- Shopping Bag ( 0 items )
From the Publisher"This brilliant and ground-breaking work of scholarship brings about a revolution in the way non-Muslim minorities are viewed in Muslim societies and Shari'a Law. By conceptualising Shari'a more broadly as the 'rule of law' in relation to the 'enterprise of governance', minorities (Dhimmis) in Islamic law and governance are seen and analysed in a new and more accurate light and then compared properly to the governance of diversity within Western societies and legal systems. This is a must read for anyone interested in the comparative study of religious pluralism in Islamic and Western law."
—James Tully, Distinguished Professor of Law and Political Science, University of Victoria, Canada
"Anver Emon's book provides a much needed corrective. Emon tackles some of the most controversial features of Islamic law - the status of the dhimmi and attitudes towards the "other" - and shows how they are part of a broader project of implementing the rule of law within a diverse populace...Emon's book is to be read carefully. It will be the touchstone of much future work on a subject that is of increasing relevance across disciplines and polities, the world over."
—Adam Seligman, Professor of Religion at Boston University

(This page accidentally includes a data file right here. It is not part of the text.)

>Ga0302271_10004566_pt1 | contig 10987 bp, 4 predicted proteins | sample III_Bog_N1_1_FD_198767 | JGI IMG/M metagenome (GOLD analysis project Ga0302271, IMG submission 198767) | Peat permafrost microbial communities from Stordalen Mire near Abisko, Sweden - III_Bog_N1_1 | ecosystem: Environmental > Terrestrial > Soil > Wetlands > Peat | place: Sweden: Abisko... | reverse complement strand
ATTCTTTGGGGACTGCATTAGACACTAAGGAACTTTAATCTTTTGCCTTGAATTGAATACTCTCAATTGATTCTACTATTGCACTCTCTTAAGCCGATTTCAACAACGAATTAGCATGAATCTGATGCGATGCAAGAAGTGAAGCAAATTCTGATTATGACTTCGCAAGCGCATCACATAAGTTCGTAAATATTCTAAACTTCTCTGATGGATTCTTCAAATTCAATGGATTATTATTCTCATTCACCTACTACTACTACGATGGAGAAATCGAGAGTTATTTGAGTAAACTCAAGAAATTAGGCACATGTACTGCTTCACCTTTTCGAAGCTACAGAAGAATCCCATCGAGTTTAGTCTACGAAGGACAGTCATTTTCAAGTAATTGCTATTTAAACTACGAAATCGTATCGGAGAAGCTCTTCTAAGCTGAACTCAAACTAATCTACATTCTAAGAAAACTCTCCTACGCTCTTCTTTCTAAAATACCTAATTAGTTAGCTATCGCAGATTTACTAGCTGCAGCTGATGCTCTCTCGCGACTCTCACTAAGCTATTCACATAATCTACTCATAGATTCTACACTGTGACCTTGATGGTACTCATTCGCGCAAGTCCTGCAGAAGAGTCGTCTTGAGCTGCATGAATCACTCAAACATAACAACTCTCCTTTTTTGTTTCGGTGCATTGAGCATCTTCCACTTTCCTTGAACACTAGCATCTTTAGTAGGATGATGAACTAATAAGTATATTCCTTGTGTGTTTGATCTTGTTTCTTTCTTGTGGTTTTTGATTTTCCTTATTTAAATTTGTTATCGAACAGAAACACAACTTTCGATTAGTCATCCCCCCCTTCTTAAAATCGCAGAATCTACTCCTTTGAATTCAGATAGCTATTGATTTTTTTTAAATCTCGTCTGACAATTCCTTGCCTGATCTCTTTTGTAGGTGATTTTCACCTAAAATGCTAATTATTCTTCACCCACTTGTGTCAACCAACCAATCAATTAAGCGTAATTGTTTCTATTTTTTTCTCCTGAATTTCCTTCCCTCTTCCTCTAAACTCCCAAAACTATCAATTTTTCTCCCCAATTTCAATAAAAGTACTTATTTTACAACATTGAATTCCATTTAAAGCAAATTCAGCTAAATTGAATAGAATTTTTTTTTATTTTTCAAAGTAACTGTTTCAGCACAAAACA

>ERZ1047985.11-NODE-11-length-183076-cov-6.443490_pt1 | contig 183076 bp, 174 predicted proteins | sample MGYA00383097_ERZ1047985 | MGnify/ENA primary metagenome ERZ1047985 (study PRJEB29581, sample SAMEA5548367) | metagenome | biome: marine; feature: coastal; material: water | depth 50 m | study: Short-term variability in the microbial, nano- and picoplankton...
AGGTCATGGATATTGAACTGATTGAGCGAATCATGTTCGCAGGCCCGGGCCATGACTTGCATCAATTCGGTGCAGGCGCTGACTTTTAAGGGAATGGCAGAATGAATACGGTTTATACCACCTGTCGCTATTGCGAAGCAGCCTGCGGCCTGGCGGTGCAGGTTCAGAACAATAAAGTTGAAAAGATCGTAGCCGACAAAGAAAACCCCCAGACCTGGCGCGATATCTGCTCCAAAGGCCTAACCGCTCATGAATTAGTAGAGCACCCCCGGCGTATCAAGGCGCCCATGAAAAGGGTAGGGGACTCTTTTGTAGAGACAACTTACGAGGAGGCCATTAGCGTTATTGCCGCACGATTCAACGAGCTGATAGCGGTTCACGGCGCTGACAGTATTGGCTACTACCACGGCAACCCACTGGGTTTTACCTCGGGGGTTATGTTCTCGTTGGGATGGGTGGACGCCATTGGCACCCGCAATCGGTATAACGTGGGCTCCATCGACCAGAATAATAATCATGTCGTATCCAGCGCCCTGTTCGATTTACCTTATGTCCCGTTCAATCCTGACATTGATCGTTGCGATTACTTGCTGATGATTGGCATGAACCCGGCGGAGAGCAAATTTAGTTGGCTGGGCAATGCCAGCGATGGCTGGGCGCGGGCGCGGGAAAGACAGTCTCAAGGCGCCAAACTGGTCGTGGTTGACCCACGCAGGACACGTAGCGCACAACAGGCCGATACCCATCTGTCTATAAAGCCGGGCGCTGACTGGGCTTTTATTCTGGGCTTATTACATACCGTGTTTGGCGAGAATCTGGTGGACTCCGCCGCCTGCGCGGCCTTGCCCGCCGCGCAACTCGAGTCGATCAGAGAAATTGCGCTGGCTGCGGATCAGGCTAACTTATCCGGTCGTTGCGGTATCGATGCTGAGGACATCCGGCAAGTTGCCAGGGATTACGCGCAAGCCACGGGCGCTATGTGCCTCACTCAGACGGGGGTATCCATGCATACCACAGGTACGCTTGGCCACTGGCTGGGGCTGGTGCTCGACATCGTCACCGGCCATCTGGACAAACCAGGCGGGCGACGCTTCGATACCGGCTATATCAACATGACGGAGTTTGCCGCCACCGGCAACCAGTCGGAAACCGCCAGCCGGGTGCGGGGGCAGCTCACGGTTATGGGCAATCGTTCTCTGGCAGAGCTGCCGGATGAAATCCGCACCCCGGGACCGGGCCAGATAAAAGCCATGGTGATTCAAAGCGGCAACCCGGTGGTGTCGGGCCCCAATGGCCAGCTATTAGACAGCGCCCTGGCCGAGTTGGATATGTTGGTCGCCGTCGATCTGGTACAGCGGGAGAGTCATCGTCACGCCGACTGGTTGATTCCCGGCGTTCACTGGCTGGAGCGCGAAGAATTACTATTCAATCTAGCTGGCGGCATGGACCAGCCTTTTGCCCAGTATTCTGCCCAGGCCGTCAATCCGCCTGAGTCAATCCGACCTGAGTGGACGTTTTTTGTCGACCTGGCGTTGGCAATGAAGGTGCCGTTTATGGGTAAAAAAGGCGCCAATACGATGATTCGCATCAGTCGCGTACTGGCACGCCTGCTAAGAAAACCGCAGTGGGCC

"Anver Emon's Religious Pluralism and Islamic Law is a major contribution to the recent debates on Shari'a and rule of law and pluralism. Very few studies have analyzed the problematic issue of the "legal other" and pluralism in both the premodern Muslim world and the present day. The author analyzes Muslim jurists' discourses on the legal rights of Dhimmis, offering detailed accounts of the normative framework that Muslim jurists developed to deal with the challenge of the 'legal other' in a religious legal system...Furthermore, comparing the legal debates on the dhimmis with recent legal debates on the hijab, niqab and minarets in the US, Canada and Europe, the author argues that despite claims for legal pluralism, legal systems cannot escape from being hegemonic against the interests of minorities."
—Muhammad Khalid Masud, Former Chairman, Council of Islamic Ideology, Islamabad, Pakistan